Over the past few months we’ve been shocked to learn that Belle Gibson, who claimed to have cured herself from cancer with a healthy-eating plan, never had cancer at all, and allegedly profited from the deception. But this is not the first time the public has been swindled, and it surely won’t be the last.
Here is a selection of hoaxes that had a lot of people going at some point. Were you one of them?
The Masked Marauders
In 1969, Rolling Stone published a review of the first album by a new band called the Masked Marauders, which featured Bob Dylan, Mick Jagger, John Lennon, and Paul McCartney, concluding, “It can truly be said that this album is more than a way of life; it is life”.
According to the review, the album featured an extended jam between Paul MacCartney and… himself, playing both the piano and the bass guitar. It also spoke of Bob Dylan’s “deep bass voice”.
Music lovers completely missed the joke, believing the album to be real and not the editor’s dig at the “supergroups” trend he disliked. Fans were so desperate to get their hands on the album that Greil Marcus recruited an obscure group from San Francisco to record one, which Warner Bros agreed to distribute.
The album sold 100,000 copies.
Included with the album was the Rolling Stones review plus a note in the liner that read, “In a world of sham, the Masked Marauders, bless their hearts, are the genuine article.”
Naked came the stranger
Still in 1969, Penelope Ashe, a bored Long Island housewife, wrote a trashy novel called Naked Came the Stranger that became an instant hit. The book was promoted – in person – at bookstores and on TV. But all was not as it seemed.
The “author” of the bodice-ripper was in fact a man named Mike McGrady, a Newsday columnist disgusted with the lurid state of the modern bestseller. Rather than complain to a small audience who would listen, the writer decided to expose the issue by writing a book that had absolutely no value to society.
McGrady asked 24 colleagues to each write a chapter of the book, placing heavy emphasis on sex. He then collected the smutty tale and edited it carefully to make sure there was not a scrap of literary merit left.
An independent publisher released the first edition of Naked Came the Stranger, with the part of authoress played by McGrady’s sister-in-law.
While the journalist’s ploy worked, it also backfired. The book spent 13 weeks on theTimes’s bestseller list and sold 100,000 copies, despite the hoax being revealed early on and some very average reviews. By 2012, nearly 400,000 copies had been sold.
Ern Malley poetry
In a similar vein, a series of poems published in the Autumn 1944 issue of Angry Penguins by an unknown poet named Ernest “Ern” Malley were highly praised by Max Harris, editor and passionate champion of modernist poetry.
In what turned out to be Australia’s most celebrated literary hoax, it transpired the poems were in fact written by James McAuley and Harold Stewart, a couple of creatives who lamented “the loss of meaning and craftsmanship” in poetry, and dashed off the verses to show that even meaningless codswallop could get taken seriously by the avante garde.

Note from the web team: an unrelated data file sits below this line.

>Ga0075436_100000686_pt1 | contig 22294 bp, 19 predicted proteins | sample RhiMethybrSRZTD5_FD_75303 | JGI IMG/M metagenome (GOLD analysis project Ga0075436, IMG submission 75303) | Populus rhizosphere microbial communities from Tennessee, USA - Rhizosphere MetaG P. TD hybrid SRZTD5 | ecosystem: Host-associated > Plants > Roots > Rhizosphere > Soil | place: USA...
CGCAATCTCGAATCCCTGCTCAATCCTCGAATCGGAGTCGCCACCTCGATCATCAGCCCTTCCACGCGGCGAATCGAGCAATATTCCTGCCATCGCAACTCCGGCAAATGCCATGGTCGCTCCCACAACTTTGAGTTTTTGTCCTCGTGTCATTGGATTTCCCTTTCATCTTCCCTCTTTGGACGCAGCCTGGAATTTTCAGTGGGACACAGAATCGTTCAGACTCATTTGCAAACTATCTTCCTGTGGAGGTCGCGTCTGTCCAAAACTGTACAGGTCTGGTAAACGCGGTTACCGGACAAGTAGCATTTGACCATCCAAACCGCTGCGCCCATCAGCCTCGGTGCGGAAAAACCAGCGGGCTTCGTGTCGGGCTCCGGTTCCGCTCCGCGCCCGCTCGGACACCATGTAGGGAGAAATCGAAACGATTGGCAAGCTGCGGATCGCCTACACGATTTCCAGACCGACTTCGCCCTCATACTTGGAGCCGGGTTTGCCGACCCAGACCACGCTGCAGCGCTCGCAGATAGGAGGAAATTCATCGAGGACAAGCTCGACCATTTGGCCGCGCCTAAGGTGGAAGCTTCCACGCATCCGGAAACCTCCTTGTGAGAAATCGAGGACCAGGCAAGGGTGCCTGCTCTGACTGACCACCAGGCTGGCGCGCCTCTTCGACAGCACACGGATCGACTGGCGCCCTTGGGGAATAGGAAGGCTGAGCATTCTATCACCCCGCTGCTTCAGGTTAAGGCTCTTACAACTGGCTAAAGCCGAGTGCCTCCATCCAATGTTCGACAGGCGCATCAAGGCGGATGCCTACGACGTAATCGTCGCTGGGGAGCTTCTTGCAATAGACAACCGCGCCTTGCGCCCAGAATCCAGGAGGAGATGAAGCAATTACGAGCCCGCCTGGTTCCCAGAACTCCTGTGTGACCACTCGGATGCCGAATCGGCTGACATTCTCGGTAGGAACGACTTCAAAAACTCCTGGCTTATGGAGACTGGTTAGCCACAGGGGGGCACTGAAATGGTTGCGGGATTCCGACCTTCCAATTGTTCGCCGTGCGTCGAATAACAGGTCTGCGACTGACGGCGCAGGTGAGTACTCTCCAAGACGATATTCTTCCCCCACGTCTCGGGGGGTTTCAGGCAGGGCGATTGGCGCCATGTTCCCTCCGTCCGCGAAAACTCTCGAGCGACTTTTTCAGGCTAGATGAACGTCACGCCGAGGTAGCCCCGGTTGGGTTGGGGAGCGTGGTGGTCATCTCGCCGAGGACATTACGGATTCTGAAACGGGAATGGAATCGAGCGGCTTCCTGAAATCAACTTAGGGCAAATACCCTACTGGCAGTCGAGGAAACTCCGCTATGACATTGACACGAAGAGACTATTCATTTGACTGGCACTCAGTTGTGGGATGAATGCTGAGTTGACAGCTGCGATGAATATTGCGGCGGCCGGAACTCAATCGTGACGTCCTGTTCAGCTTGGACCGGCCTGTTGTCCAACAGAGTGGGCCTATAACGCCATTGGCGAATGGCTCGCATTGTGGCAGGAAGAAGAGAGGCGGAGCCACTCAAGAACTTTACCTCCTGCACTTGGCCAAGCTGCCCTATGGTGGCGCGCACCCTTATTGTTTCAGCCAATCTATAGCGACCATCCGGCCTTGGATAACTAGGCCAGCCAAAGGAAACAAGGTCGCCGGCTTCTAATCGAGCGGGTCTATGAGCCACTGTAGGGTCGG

As if the publisher of Angry Penguins wasn’t humiliated enough, he was successfully prosecuted for publishing “indecent matter” under the South Australian Police Act.
It is said the prank undermined the cause of literary modernism and experimentation in Australian literature.; ironically the poems of Ern Malley endure as popular literary works in their own right, and have continued to inspire generations of artists, writers and imitators.
We Aussies love a joke and the best jokes are those that build on a known truth. The known truth in this case is that Australia has many dangerous creatures. The joke part is that they resemble angry koalas and leap onto their prey from the trees.
Even the Australian Museum catalogues drop bears in its official list of fauna, classifying them as Thylarctos plummetus. The satirical listing says drop bears are the size of a very large dog, have coarse orange fur with dark mottling, have powerful forearms for climbing and attacking prey, and bite using broad powerful premolars rather than canines.
It may seem like a harmless bit of fun, but apparently a recent arrival of US soldiers admitted they were half-expecting to see killer koala-like creatures falling from trees when they docked in Brisbane.
Until recently, another legendary (but totally made up) creature, the hoop snake, had its own listing in Wikipedia complete with pictures and plenty of “scientific” background. The distinguishing feature of a hoop snake is that it can grasp its tail in its jaws and roll after its prey like a wheel.
On April 1, 1957, the BBC news program Panorama presented a segment about a Swiss town’s spaghetti crop, which was particularly fruitful that year thanks to warmer spring weather and the eradication of the spaghetti weevil.
“For those who love this dish, there’s nothing like real homegrown spaghetti,” anchor Richard Dimbleby said.
The next day the BBC was flooded with hundreds of phone calls from people eager to grow their own noodles (remember, spaghetti was a rare treat for British diners in those days). Keeping the ruse going, the BBC instructed anyone interested in a pasta-bearing tree to “Place a sprig of spaghetti in a tin of tomato sauce and hope for the best.”
These are just a few examples of great hoaxes that had us all going. Which other famous swindles do you remember?